The way things are going, the summer of 2010 might be remembered more for the concerts that didn't happen than the ones that actually did.
U2 and Christina Aguilera both postponed their U.S. tours. So did Limp Bizkit, which was to play Charlotte's Road Runner Mobile Amphitheatre this week. Santana at Verizon Wireless Amphitheatre later this month? Axed. Sarah McLachlan's Lilith Tour in August? Not happening.
Even the Jonas Brothers, who sold 20,000 tickets here in 2009 and had one of the nation's hottest tours, bailed last week on plans to play a September show at Verizon.
Although promoters rarely admit postponements and cancellations are a result of poor sales, the struggling economy is a key factor. People have less money to spend, and there are more choices than ever.
When ticket sales for a particular show don't meet a particular level by a particular time, the plug can get pulled. Late last week, in a span of 14 hours, that's what happened with the Charlotte dates for the Lilith Tour and the Jonas Brothers.
"It seems like there are more cancellations this summer than most," says Glenn Peoples, an analyst at Billboard. "It's not like there's a single database that you can tally up all the cancellations and compare it to previous years. But the news that we've seen points to this being a worse problem than any typical year."
It's not just Charlotte
The Lilith Tour ditched 10 shows altogether, including dates in Dallas, Houston, Montreal, Salt Lake City and Raleigh. ("We are in the midst of one of the most challenging summer concert seasons with many tours being cancelled outright," Lilith co-founder Terry McBride said in a press release.)
The Jonas Brothers announcement cited "recent changes in (their) schedule and the addition of several international tour markets on their upcoming Live in Concert world tour." In addition to Charlotte, they dropped Denver, Nashville, Orlando and St. Louis, among other cities.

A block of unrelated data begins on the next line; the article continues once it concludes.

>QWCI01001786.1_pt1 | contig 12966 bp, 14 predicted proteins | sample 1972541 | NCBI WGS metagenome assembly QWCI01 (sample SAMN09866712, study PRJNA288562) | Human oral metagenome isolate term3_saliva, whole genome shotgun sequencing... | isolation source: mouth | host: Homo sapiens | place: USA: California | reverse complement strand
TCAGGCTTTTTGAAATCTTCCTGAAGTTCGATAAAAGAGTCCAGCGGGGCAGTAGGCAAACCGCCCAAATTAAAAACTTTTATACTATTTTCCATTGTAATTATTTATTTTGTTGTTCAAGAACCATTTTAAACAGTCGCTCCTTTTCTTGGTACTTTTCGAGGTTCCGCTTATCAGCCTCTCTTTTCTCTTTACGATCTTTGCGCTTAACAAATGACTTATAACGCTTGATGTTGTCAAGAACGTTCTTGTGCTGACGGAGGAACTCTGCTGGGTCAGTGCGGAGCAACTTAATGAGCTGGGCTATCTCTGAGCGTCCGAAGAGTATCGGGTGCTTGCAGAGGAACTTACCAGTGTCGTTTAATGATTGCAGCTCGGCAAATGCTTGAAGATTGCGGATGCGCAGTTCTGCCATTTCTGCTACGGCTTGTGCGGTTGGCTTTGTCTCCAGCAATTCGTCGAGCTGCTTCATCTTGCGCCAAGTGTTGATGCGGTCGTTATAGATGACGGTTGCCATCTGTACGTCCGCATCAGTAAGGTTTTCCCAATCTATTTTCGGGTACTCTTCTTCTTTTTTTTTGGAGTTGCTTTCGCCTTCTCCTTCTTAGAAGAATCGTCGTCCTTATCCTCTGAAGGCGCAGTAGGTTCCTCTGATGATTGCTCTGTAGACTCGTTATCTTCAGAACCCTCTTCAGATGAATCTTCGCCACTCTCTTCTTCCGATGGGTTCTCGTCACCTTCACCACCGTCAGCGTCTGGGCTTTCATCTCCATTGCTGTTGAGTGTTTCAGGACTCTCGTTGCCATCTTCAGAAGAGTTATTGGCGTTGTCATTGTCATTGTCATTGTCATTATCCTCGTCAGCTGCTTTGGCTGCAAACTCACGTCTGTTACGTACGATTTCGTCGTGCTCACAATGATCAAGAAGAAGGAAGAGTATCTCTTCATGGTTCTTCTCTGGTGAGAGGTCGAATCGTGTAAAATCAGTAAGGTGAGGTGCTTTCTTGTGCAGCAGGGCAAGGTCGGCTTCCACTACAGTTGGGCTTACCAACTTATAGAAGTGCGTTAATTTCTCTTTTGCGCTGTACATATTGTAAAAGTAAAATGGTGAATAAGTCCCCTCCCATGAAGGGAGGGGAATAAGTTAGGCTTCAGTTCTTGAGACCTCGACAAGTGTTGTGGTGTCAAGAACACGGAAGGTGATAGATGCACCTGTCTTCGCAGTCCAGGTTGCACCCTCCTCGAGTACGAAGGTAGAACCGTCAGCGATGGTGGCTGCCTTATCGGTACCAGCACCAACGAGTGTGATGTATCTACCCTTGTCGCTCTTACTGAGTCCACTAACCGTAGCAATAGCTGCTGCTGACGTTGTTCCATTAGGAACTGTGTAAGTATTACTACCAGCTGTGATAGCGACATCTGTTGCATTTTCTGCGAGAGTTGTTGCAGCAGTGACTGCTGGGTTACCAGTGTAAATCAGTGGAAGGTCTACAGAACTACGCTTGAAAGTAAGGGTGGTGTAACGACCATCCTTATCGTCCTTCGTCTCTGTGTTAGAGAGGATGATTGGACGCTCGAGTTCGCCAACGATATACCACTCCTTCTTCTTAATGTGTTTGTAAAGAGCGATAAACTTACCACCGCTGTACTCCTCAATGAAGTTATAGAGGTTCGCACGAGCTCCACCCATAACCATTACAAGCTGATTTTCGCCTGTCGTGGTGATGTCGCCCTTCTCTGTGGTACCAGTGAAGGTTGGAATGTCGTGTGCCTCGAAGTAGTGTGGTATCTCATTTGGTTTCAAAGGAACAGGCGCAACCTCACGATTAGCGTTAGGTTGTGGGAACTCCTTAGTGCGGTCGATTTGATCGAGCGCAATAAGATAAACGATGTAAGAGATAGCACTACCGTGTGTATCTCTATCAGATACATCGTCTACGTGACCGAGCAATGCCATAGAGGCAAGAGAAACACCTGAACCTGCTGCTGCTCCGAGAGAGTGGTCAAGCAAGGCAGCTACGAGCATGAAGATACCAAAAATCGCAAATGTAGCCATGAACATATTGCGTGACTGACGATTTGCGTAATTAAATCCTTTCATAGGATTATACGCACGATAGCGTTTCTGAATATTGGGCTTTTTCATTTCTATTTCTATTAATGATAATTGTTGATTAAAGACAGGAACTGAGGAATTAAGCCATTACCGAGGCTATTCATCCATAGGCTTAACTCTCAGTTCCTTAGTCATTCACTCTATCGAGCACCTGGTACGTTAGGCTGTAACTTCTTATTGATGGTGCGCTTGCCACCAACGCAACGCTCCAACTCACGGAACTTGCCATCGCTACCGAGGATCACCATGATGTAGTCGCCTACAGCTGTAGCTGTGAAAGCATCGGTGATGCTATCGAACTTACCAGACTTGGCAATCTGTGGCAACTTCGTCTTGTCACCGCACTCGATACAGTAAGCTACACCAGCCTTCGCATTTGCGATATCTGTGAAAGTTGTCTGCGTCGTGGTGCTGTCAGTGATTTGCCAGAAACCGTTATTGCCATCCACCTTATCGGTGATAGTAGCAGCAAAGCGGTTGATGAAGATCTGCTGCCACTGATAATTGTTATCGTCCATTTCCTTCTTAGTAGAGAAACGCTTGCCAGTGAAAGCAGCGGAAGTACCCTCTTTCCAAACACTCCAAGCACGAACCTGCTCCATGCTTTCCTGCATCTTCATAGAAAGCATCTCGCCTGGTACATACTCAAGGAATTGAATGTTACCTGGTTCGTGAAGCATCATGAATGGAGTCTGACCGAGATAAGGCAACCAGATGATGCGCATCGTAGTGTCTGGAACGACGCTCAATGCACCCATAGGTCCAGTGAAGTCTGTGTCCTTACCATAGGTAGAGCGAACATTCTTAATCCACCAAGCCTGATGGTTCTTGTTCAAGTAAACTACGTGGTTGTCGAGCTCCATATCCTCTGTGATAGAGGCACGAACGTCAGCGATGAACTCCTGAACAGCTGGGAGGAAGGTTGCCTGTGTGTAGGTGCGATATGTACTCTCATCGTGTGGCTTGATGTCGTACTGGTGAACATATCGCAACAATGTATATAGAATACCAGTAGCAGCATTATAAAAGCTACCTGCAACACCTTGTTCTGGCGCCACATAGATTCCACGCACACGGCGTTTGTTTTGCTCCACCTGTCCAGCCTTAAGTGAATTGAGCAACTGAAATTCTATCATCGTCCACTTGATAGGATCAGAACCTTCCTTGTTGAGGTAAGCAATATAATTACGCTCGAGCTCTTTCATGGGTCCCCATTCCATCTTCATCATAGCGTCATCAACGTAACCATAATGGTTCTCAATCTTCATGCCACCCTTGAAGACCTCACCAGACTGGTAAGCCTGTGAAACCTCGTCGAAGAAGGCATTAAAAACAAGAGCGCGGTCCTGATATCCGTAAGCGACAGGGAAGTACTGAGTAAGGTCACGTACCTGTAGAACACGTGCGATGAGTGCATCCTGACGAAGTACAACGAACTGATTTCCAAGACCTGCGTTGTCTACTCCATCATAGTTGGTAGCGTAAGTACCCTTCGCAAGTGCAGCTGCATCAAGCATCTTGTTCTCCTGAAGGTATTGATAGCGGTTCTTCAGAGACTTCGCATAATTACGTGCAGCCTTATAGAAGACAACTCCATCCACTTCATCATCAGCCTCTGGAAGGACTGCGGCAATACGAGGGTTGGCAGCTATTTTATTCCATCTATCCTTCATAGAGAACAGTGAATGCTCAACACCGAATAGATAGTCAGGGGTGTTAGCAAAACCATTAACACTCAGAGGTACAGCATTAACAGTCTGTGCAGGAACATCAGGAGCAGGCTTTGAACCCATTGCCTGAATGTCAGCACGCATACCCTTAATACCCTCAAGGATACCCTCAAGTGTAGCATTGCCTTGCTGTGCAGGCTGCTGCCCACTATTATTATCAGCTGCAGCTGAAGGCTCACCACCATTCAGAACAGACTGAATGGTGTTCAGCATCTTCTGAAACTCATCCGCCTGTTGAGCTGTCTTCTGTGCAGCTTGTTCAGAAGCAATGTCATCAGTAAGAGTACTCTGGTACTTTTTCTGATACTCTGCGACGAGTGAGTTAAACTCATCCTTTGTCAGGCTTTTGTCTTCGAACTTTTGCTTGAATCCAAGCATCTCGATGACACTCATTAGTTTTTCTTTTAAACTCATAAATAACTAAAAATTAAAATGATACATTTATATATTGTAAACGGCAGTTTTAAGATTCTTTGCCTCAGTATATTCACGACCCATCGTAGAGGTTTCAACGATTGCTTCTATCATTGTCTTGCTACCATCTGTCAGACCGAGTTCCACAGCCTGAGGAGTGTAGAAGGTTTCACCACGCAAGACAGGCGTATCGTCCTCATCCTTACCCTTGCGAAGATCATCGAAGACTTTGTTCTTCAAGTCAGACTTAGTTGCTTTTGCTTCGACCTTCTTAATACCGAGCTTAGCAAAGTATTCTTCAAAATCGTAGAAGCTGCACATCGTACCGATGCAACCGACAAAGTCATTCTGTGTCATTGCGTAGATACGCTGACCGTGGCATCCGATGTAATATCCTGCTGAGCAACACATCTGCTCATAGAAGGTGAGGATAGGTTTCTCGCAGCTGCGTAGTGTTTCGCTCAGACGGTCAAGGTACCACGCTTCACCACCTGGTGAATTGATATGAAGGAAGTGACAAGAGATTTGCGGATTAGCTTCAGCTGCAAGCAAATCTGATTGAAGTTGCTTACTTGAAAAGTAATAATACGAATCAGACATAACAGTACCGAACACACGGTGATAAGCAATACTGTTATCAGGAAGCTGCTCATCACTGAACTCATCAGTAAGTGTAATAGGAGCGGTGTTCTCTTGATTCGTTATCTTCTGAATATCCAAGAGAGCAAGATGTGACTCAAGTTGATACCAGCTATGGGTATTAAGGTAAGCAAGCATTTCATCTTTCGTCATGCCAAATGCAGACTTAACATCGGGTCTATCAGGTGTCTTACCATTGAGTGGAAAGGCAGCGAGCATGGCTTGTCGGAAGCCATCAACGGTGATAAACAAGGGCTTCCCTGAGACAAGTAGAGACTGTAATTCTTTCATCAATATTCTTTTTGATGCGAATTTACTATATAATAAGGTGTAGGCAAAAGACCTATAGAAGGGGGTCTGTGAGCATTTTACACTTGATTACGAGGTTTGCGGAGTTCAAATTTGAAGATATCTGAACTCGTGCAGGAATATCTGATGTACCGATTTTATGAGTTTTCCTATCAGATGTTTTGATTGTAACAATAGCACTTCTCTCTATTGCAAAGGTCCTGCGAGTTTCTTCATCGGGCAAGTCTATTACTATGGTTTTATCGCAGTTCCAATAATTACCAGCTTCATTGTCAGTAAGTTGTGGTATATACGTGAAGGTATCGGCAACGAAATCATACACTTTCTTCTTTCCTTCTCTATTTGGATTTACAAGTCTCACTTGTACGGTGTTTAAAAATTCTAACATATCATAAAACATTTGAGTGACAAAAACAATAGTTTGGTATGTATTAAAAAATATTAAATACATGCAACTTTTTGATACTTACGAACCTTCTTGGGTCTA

One of the key miscalculations by Live Nation - the No. 1 concert promoter in the U.S., handler of those two shows as well as Limp Bizkit and Santana - might have been oversaturating the market. Live Nation's website lists 37 shows for Charlotte between now and summer's end. That's one almost every other day, and it doesn't include the dozens of concerts booked by rival promoters or at music clubs.
"In today's world, your average fan only goes to one or two shows a year," says Gary Bongiovanni, editor of concert-tracking trade journal Pollstar. "It's just too many shows, and even in the best of economic times, there are gonna be a significant number of tours that don't do the kind of business that people expected, and we're obviously not in the best of economic times."
Yet on paper, it can be hard to tell there's a problem: Pollstar estimates the industry sold $4.6 billion worth of tickets last year, an 11.5 percent increase over 2008.
Bongiovanni says several summer tours are enjoying great success: "If you're trying to sell Justin Bieber or Taylor Swift, you're not having any problem selling tickets. Bon Jovi's had a very successful tour. James Taylor. Sugarland's doing fine. Michael Bublé. Carrie Underwood's been doing fine.
"It depends on what you're selling. There's a lot of moving parts to all of that, and it's real easy to misguess on what the market is willing to pay in any given situation."
The local perspective
Representatives for Live Nation declined to comment. But local club owners have suggested the promotion behemoth might be cannibalizing itself.
"Summer is always slower at Amos' because of all of the outdoor concerts," says Amos' Southend owner John Ellison, whose bookings include Matisyahu and Public Enemy. "But I think it's slower than usual because with the Fillmore and (Road Runner Mobile) amphitheater, there are a lot more shows and not enough people - at least enough people with jobs - to support all of the shows."
Although attendance and the number of bookings are down, Ellison says he hasn't canceled any shows. Neither has Zach McNabb of Neighborhood Theatre, which this summer is hosting acts such as Leon Russell and Michael Franti. "It all comes down to ticket prices and value of the shows," McNabb says. "The larger venues just don't get it, unfortunately, as they have to answer to shareholders."
Douglas Young, who books shows for Blumenthal Performing Arts Center, says it's normal to see some concerts struggle while others succeed. He points to PAC shows that have underperformed, but notes that Harry Connick Jr.'s recent concert at 2,097-seat Belk Theater was a sellout.
"Things are not as bad as they look," Young says. "Charlotte audiences still love a good concert, but I think they are more carefully making buying decisions based on artists that are relevant to them."